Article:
Ghanaian socialite Hajia4Real extradited to the United States for $2m fraud
Ghanaian socialite Mona Faiz Montrage popularly known as Hajia4Reall has been extradited from the United Kingdom to the US for allegedly swindling over $2 million from older, single American men and women in a twisted lonely hearts scam.
Recall that the social media influencer whose Instagram account is among the top 10 most followed in Ghana, was arrested on November 10, 2022, in the UK for the alleged conspiracy and brought to the US on Friday, May 12.
US prosecutors said the popular socialite and singer appeared in Manhattan federal court on Monday, May 15, for her alleged involvement in a series of romance schemes targeting older people who lived alone.
“As alleged, Mona Faiz Montrage was a member of a criminal conspiracy that specifically targeted older Americans through romance scams,” Manhattan US Attorney Damian Williams said in a statement. “These scams can be both financially and emotionally devastating for vulnerable victims.”
Her lawyer told The Post that she pleaded not guilty to the charges and is set to be released in the coming days on $500,000 bond with GPS tracking via an ankle monitor.
Prosecutors have alleged that Montrage, who gained significant recognition through her widely popular Instagram page Hajia4Real with a peak following of approximately 3.4 million users, was involved in a network of fraudsters hailing from Ghana and Nigeria.
These individuals employed deceptive tactics, assuming false identities to create an illusion of romantic relationships with their victims through emails, text messages, and social media communications.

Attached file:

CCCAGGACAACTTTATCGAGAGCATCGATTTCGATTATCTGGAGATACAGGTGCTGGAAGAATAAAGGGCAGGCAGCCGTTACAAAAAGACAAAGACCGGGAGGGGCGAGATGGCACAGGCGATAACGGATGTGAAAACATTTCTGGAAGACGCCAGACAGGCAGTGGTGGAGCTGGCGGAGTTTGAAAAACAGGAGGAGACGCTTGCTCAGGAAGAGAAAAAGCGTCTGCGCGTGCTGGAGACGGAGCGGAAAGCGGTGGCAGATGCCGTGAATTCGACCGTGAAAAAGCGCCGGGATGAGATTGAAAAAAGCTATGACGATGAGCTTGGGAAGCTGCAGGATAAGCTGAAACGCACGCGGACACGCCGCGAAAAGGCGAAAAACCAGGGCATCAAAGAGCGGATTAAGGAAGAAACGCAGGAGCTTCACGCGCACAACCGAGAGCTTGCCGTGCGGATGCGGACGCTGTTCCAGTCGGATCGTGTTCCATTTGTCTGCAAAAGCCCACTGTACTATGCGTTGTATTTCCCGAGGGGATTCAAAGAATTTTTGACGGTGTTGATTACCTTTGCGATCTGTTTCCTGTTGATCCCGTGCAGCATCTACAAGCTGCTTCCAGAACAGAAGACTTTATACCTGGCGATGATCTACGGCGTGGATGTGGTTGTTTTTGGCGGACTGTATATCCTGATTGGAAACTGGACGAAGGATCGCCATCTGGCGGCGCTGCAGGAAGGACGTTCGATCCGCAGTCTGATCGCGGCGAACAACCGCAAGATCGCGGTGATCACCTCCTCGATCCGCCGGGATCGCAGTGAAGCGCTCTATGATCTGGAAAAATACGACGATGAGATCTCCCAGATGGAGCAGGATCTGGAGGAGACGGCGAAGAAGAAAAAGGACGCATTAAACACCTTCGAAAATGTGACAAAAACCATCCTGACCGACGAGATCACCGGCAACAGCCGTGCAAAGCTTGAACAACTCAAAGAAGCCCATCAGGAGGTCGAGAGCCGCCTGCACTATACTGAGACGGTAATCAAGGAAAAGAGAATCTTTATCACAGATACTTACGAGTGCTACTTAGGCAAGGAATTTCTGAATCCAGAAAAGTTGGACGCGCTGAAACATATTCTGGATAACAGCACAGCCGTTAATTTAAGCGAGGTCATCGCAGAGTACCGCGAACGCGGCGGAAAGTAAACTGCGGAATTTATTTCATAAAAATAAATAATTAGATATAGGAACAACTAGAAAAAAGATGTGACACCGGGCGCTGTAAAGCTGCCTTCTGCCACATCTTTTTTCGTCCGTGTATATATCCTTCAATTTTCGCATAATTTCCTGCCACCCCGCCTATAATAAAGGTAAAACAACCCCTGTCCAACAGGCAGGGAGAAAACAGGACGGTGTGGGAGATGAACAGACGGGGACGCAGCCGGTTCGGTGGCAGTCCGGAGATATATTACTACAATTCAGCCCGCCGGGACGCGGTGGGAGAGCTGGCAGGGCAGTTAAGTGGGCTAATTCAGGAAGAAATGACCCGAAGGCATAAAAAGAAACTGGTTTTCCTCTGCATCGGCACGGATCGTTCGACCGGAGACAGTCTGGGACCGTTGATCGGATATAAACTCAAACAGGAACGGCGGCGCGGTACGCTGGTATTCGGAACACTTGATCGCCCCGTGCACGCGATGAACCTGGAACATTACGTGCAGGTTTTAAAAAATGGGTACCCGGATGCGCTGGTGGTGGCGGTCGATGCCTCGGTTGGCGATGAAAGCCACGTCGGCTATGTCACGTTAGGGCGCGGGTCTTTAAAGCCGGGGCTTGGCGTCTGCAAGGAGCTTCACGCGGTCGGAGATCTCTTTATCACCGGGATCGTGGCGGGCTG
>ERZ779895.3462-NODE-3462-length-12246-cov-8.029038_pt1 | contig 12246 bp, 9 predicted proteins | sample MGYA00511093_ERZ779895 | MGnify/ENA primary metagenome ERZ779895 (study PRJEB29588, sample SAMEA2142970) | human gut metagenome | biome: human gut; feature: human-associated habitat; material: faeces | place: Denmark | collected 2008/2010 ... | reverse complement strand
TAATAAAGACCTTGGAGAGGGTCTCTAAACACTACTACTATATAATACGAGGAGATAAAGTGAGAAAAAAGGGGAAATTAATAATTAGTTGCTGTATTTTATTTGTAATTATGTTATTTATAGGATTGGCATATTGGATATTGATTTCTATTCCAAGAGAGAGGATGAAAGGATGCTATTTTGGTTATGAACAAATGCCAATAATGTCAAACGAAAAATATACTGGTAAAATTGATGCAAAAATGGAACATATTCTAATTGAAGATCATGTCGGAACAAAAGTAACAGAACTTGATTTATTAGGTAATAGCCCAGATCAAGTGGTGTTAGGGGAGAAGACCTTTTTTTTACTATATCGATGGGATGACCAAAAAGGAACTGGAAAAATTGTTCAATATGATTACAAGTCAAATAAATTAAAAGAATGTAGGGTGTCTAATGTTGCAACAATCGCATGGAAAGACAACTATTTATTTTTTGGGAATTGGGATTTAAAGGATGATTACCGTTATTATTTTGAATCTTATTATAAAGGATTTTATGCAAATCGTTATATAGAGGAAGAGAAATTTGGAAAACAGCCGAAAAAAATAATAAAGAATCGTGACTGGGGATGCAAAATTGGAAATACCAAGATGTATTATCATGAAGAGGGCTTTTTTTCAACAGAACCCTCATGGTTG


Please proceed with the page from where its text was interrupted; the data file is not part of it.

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The scammers would then get the victims to transfer money to them under false pretenses; such as to help move gold to the US from overseas, to resolve bogus FBI investigations and payments to help fake US Army officers in Afghanistan, court papers allege.
Montrage, in one case, allegedly duped a victim into sending her $89,000 through 82 wire transfers on the pretext of helping her father’s farm in Ghana, the court documents claim.
She tricked the person into believing the pair were married by sending them a tribal marriage certificate after a series of phone conversations using her real identity, the filing alleges.
Montrage also received money from several others who were swindled by scammers in her network, prosecutors allege.
Montrage is charged with wire fraud, money laundering, receipt of stolen money and conspiracy. She faces up to 20 years in prison if convicted on the top charge.
Montrage’s lawyer Adam Cortez said;
“At this time all we know is that there are six alleged victims and only two dealt with a woman and only one of them claims that he dealt with Ms. Montrage.”
Cortez told The Post that he can’t comment further until he receives more information and evidence from prosecutors.
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